Re: OT:Thanksgiving





"Judson McClendon" <judmc@xxxxxxxxxxxxx> wrote in message
news:7Wwaj.46370$L%6.29618@xxxxxxxxxxxxxxxxxxxxxxxxx
"Howard Brazee" <howard@xxxxxxxxxx> wrote:
donald tees <donaldtees@xxxxxxxxxxxxx> wrote:

What always bothered me about the "watch on Mars" argument is that the
introduction of "God" into it. It seems to me that if finding a watch on
Mars proved the existence of a watchmaker, then the same inference
applied to humans on earth proves the existence of biologists, not some
mystic, poorly defined god taken from an old book.

The more basic problem with the watchmaker argument is that if
everything requires a watchmaker, then obviously the watchmaker
requires a watchmaker maker.

All the way down.

Not so. We live in a causal universe. For something to happen or exist
there must be a cause. For anything to exist at all there must be a First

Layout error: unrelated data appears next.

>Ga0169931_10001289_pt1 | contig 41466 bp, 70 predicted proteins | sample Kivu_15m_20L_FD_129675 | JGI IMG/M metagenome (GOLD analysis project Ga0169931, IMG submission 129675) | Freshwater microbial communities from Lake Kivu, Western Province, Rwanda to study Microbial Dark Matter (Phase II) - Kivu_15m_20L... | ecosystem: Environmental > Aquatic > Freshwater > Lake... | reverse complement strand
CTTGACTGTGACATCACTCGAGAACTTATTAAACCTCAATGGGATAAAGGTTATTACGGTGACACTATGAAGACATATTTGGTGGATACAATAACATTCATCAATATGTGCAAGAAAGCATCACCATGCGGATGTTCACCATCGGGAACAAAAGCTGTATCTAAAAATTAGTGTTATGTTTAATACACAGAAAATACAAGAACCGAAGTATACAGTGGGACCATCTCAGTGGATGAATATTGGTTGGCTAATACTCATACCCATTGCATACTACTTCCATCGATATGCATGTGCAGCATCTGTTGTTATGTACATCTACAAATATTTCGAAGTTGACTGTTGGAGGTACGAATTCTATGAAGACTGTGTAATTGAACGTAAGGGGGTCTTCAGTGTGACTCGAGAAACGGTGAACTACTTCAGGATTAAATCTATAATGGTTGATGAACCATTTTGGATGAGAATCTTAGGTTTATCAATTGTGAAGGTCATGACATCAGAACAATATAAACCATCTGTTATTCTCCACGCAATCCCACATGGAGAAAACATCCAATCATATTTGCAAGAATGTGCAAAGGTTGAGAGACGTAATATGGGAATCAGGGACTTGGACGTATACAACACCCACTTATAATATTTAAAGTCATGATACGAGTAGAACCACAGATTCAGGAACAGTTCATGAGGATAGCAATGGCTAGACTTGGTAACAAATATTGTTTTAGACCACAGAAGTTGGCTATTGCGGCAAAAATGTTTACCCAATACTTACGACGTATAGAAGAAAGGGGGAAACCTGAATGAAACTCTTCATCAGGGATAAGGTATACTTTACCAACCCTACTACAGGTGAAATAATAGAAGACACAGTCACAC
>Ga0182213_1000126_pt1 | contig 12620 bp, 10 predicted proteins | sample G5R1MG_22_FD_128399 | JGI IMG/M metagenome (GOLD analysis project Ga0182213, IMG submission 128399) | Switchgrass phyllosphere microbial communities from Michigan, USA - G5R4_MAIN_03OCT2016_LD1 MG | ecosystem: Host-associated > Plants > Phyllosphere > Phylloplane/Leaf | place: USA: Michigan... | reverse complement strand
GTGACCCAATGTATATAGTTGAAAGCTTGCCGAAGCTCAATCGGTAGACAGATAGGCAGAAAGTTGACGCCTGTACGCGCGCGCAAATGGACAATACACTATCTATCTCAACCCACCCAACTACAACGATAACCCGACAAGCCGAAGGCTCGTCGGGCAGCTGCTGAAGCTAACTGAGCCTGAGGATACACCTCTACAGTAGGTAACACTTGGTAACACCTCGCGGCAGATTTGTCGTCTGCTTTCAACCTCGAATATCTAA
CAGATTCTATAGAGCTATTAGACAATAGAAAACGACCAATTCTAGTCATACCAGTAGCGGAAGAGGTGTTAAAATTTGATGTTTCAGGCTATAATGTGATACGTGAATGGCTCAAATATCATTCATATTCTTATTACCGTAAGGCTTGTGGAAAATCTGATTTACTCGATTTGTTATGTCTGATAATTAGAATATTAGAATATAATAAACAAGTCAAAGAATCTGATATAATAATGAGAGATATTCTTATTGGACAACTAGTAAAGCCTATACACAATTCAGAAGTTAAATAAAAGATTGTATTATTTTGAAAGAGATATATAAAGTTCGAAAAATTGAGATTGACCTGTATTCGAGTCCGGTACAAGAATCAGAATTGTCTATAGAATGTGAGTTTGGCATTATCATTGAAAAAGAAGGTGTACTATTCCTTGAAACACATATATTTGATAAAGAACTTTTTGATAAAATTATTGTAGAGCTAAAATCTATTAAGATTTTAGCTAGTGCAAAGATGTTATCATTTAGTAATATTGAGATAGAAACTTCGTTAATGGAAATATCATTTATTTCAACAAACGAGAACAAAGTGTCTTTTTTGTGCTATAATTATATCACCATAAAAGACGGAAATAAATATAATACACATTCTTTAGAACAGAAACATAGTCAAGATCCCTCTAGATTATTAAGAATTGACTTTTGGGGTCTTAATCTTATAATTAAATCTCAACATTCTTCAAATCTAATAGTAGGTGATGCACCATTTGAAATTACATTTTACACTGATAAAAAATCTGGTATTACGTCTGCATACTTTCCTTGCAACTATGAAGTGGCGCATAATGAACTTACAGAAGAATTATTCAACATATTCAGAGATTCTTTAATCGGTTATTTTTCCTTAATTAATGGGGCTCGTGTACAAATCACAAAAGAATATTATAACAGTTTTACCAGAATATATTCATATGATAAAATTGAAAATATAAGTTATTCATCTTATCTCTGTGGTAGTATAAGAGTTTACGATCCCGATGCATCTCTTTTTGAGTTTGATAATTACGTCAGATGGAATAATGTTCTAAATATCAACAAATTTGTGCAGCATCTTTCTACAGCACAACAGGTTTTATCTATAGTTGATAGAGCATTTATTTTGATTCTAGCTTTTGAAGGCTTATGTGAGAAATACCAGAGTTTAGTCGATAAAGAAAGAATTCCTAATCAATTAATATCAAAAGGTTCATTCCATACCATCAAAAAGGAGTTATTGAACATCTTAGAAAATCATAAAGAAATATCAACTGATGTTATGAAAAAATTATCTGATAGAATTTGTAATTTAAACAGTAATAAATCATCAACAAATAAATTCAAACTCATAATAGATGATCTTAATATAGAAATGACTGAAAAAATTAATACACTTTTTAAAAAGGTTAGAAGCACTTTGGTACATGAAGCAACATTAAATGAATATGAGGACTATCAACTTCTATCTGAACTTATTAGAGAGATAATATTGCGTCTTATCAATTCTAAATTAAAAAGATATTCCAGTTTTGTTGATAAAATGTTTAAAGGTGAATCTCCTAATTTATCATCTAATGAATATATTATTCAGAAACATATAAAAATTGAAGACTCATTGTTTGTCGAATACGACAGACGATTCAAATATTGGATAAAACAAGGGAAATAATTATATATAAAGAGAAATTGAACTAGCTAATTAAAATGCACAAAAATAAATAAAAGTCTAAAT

Cause. Without a First Cause there would be, could be, nothing.

Anyway, if you believed that, how did a "Big Bang" happen? You think
an infinitely dense, infinitely small particle that exploded to create the
universe just "came out of nowhere", and that is more logical than a
Creator? If so, you have sliced yourself to bits with Occam's Razor. ;-)

Despite the Pope asking Stephen Hawking not to go there (it was considered
the province of God) much investigation of the Big Bang has been carried out
and understanding of how it came about is growing. Personally, I believe the
solution is in multiple dimensions (See "Hyperspace" by Michio Kaku) or
possibly M Theory. Sometime within the next 25 years we will have a pretty
good insight into it.

William of Ockham can rest easy; Big Bang is an efficient theory that fits
the observable facts very well.

Pete.
--
"I used to write COBOL...now I can do anything."



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